Society Magazine

More Folks Being Gunned Down in Chicago Today Than During the Al Capone Years

Posted on the 04 February 2013 by Brutallyhonest @Ricksteroni

This, from Chicago's local ABC affiliate, is eye-opening:

The surprising stats show the city is worse off now in the category of murder than at the height of the AlCaponeera that has driven Chicago's reputation for almost a century, Capone's "gangland" Chicago.

Let's compare two months: January 1929, leading up to the St. Valentine's Day Massacre, and last month, January 2013. Forty-two people were killed in Chicago last month, the most in January since 2002, and far worse than the city's most notorious crime era at the end of the Roaring Twenties.

Even though the image of Chicago, perpetuated by Hollywood over the years, was that mobsters routinely mowed down people on the streets, the crime stats tell a different story. January 2013's bloodshed has caught the attention of Chicagoans, politicians, the White House and people around the world.

In January 1929 there were 26 killings. Forty-two people were killed in Chicago last month, the most in January since 2002, and far worse than the city's most notorious crime era at the end of the Roaring Twenties.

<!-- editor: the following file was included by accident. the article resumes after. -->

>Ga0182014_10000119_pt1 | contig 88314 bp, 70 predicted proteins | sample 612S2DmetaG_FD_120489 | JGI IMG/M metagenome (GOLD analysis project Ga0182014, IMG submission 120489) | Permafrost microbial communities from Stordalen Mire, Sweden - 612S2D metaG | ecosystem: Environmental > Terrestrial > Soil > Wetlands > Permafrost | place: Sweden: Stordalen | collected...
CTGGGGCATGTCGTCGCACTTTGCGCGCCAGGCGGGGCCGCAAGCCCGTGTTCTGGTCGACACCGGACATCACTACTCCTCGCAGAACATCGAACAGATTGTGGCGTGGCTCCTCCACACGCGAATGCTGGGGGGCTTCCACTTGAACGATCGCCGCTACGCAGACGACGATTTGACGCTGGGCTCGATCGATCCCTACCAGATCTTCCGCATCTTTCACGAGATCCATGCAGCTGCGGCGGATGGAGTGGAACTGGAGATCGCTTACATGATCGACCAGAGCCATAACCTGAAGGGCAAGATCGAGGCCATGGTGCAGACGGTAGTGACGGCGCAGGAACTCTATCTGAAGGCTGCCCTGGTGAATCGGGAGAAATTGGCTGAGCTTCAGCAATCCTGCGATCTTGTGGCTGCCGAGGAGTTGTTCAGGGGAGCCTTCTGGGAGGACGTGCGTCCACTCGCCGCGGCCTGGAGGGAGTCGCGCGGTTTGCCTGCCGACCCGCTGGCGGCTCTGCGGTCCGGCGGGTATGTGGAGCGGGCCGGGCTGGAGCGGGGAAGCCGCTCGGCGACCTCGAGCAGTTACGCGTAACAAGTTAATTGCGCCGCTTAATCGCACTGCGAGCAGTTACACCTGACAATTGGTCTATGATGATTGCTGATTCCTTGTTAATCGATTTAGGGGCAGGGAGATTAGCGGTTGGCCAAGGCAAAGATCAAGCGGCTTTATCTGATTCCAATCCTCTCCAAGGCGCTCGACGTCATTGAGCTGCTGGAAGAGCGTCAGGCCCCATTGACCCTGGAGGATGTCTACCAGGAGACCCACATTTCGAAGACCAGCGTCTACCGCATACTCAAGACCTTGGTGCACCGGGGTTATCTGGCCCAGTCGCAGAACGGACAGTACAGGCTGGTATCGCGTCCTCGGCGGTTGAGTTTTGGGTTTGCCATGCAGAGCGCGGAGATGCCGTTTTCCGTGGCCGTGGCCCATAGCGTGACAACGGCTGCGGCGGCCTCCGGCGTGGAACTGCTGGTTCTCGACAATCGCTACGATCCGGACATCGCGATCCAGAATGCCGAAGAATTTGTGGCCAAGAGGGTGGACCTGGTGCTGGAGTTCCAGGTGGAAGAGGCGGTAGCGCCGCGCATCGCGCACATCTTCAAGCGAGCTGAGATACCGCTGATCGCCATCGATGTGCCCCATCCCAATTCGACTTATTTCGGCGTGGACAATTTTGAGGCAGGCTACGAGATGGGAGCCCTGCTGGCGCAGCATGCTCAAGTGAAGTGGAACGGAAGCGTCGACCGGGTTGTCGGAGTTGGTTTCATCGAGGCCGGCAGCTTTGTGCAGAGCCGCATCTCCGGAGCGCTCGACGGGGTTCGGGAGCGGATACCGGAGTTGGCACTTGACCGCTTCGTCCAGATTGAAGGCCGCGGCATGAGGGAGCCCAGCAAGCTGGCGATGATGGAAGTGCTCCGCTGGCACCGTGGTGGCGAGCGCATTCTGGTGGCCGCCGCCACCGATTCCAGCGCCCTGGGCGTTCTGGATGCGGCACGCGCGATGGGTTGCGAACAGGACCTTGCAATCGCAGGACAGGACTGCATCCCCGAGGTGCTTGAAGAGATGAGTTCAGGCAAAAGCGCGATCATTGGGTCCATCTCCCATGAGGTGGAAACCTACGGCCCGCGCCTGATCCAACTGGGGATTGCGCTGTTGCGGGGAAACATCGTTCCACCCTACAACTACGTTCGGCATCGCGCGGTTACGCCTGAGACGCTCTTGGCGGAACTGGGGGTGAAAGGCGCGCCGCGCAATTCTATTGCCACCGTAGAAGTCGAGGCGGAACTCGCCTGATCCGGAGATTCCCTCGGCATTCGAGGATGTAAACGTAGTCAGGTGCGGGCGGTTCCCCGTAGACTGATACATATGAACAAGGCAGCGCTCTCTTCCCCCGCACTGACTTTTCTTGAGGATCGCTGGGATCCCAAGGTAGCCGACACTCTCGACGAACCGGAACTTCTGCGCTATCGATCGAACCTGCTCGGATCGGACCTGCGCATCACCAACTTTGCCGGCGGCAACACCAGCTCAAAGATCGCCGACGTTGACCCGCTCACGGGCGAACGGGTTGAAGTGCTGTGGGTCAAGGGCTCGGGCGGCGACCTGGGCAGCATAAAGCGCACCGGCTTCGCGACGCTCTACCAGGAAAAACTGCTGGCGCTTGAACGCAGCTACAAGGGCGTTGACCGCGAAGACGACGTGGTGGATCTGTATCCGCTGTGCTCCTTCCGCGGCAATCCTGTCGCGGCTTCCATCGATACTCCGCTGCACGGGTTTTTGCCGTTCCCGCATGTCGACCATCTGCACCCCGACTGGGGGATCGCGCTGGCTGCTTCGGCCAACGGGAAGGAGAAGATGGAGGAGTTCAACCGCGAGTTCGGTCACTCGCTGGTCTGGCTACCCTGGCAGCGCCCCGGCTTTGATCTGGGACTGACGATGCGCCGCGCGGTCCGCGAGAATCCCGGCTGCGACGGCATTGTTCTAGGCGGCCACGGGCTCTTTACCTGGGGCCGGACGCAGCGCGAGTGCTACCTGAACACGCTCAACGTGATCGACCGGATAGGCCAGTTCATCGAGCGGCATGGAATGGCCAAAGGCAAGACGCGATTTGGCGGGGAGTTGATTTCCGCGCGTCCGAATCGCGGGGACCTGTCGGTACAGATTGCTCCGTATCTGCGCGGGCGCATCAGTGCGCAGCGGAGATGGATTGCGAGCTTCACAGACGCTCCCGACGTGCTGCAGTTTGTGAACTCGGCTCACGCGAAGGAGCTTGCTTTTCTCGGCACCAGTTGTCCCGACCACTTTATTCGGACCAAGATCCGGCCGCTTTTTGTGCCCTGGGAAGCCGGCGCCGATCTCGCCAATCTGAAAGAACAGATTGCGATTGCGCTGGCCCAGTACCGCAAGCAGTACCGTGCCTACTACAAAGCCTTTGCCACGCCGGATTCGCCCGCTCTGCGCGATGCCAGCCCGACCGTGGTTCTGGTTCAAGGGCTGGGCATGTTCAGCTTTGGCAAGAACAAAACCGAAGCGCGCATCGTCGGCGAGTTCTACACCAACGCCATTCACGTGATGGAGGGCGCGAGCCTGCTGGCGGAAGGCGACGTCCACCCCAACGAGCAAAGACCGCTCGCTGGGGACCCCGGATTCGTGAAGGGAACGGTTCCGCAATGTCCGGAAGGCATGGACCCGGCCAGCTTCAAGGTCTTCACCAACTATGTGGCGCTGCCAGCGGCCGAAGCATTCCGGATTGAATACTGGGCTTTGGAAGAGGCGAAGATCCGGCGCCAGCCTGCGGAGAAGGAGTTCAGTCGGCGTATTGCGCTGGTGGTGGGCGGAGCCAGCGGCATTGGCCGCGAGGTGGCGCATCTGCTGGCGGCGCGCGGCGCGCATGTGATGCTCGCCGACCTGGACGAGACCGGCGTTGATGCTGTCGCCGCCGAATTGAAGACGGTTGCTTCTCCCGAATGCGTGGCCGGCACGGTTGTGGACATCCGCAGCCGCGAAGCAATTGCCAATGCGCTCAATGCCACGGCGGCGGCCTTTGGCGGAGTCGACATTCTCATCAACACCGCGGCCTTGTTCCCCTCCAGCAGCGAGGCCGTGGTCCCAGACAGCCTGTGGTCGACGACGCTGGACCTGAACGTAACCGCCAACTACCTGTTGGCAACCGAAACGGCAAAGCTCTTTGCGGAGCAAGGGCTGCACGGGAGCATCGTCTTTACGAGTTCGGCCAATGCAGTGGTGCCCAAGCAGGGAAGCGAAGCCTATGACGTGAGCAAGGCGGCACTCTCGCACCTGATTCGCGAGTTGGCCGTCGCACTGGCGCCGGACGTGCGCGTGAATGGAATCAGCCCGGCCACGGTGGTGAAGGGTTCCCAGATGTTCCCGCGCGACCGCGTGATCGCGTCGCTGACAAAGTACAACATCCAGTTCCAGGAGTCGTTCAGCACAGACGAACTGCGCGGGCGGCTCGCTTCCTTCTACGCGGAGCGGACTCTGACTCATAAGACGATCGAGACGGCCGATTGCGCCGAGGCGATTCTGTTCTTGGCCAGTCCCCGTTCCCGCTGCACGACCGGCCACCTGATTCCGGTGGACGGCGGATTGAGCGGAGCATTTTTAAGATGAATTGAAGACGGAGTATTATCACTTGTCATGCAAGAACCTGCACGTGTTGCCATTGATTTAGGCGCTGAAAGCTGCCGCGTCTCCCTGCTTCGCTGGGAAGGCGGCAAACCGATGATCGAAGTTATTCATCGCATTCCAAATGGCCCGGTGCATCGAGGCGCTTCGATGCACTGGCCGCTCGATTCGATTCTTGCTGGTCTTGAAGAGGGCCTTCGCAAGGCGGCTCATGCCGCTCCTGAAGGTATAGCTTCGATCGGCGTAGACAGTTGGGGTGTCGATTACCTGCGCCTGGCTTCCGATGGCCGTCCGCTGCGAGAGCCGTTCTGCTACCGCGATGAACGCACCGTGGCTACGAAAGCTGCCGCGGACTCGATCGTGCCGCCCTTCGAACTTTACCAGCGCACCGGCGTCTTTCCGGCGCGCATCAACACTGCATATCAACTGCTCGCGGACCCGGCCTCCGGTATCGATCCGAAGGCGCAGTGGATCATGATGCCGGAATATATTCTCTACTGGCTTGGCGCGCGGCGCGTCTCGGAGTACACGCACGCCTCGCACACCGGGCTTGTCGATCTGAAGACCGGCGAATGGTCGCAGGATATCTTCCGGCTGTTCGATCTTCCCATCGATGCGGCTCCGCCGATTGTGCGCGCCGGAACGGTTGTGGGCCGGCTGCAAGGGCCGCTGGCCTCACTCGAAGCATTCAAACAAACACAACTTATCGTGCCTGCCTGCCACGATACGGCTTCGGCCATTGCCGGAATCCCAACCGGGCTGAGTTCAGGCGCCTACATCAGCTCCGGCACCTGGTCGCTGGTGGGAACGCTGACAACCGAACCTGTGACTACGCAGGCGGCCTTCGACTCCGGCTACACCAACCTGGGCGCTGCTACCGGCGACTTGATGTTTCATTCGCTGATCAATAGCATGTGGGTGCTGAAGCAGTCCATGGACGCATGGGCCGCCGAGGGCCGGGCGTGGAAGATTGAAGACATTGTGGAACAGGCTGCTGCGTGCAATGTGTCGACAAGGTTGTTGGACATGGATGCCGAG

Even though the image of Chicago, perpetuated by Hollywood over the years, was that mobsters routinely mowed down people on the streets, the crime stats tell a different story. The figures from January 2013 are significantly higher than the January of Al Capone's most famous year.

With Friday's fatal gunshot attack on a vehicle on a Lake Shore Drive, February is starting as January left off. But if the current murder rate continues, February 2013 will far exceed February 1929, when there were 26 killings, and that number includes the attack known around the world, the St. Valentine's Day Massacre. In that single slaughter, seven people were lined up against a warehouse wall on North Clark Street and gunned down. It was a bootlegging dispute between North and South Side mob gangs.

Revealing.

Particularly as you read the piece's concluding paragraph:

There was no real gun control back in Capone's day. The first national firearms act wasn't signed until 1934. It required approval of the local police chief, federally registered fingerprints, federal background check and a $200 tax.

Of course, there's tons of gun control now in Chicago.

Lesson there?

Would appear that there is.


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